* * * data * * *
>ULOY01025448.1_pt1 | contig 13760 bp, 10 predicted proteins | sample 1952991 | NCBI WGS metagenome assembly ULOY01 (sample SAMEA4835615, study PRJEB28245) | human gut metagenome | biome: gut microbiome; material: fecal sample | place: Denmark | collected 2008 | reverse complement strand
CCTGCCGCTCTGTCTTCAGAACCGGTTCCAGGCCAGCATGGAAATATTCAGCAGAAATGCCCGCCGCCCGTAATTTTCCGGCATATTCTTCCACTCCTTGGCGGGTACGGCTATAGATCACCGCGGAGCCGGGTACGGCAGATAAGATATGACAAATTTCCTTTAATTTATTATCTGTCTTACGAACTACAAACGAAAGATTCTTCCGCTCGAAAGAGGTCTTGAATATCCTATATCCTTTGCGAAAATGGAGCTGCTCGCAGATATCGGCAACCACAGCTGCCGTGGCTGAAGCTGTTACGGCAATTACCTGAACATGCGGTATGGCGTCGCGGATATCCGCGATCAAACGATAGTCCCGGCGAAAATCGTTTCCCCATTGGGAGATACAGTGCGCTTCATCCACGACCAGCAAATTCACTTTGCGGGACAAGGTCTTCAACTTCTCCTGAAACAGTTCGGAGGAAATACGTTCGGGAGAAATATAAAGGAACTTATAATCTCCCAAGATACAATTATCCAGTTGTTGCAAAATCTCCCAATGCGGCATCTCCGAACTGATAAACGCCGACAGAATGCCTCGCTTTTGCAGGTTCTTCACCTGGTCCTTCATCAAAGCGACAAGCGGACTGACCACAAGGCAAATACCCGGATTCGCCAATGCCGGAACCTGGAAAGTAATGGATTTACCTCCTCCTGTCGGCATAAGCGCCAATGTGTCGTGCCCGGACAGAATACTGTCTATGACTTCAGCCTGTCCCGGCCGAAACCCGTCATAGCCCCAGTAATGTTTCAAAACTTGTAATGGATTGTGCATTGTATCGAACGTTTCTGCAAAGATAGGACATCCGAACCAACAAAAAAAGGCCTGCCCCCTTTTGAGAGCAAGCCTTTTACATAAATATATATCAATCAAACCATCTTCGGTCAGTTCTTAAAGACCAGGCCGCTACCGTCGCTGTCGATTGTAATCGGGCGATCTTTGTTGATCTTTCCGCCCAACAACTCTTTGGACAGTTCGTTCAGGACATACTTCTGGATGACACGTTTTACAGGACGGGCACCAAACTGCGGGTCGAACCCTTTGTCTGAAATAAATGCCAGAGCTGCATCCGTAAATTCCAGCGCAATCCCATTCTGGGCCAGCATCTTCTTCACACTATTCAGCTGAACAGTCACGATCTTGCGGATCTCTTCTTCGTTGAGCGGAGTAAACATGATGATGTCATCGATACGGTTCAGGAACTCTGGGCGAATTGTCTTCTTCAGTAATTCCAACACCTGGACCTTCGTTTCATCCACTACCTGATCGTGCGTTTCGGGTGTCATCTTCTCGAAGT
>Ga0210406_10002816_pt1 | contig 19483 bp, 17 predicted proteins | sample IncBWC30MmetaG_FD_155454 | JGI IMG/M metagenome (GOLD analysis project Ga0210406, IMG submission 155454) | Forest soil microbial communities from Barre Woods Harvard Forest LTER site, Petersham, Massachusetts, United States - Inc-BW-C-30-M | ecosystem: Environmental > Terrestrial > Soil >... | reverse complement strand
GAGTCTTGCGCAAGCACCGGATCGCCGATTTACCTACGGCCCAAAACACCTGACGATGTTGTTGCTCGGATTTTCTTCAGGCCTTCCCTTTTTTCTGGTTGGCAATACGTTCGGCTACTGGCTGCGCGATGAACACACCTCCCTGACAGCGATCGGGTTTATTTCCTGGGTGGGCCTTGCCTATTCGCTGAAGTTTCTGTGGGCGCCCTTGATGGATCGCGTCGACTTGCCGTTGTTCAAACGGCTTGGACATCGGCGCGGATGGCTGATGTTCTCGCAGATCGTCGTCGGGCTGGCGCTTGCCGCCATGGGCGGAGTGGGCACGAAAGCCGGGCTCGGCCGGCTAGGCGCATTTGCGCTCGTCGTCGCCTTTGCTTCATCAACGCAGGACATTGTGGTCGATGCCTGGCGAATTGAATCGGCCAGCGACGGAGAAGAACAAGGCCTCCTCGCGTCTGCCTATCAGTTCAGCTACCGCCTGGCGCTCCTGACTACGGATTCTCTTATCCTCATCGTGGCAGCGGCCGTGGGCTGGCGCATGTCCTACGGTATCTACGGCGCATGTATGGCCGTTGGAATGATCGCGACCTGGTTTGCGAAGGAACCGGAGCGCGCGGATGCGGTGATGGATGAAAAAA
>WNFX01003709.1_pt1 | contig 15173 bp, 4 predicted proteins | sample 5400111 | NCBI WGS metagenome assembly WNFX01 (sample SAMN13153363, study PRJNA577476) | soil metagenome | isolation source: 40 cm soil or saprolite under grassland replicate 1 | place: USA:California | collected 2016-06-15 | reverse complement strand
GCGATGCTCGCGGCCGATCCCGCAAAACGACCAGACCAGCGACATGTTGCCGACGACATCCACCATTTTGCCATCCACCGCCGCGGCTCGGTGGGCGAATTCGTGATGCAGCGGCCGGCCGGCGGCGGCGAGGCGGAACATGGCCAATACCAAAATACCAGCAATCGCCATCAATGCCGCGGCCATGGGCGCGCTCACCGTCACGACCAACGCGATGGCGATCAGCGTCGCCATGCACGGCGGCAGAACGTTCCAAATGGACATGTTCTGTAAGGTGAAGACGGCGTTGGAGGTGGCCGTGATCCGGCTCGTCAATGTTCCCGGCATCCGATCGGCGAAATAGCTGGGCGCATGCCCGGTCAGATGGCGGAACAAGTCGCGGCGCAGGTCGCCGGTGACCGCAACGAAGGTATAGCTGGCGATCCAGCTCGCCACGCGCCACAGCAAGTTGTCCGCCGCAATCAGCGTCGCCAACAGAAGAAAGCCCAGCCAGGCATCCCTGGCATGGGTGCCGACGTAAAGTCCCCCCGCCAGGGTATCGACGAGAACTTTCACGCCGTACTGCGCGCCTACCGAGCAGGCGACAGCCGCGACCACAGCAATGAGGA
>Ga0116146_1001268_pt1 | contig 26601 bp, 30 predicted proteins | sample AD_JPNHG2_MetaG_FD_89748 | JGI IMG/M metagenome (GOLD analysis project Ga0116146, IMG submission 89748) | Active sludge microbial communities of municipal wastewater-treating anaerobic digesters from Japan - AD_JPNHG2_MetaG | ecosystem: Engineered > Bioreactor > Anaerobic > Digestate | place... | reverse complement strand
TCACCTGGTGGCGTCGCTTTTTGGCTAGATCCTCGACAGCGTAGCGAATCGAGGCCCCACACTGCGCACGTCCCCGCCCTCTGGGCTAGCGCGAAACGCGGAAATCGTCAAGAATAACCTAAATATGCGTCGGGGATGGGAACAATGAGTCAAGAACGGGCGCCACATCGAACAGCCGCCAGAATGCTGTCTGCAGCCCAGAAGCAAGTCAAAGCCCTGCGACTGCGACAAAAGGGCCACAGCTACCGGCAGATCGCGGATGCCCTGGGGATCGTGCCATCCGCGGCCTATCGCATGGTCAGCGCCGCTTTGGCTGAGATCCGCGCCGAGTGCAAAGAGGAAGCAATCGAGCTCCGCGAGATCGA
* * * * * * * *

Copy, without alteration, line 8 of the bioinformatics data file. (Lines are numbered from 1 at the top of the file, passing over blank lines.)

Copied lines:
TCACCTGGTGGCGTCGCTTTTTGGCTAGATCCTCGACAGCGTAGCGAATCGAGGCCCCACACTGCGCACGTCCCCGCCCTCTGGGCTAGCGCGAAACGCGGAAATCGTCAAGAATAACCTAAATATGCGTCGGGGATGGGAACAATGAGTCAAGAACGGGCGCCACATCGAACAGCCGCCAGAATGCTGTCTGCAGCCCAGAAGCAAGTCAAAGCCCTGCGACTGCGACAAAAGGGCCACAGCTACCGGCAGATCGCGGATGCCCTGGGGATCGTGCCATCCGCGGCCTATCGCATGGTCAGCGCCGCTTTGGCTGAGATCCGCGCCGAGTGCAAAGAGGAAGCAATCGAGCTCCGCGAGATCGA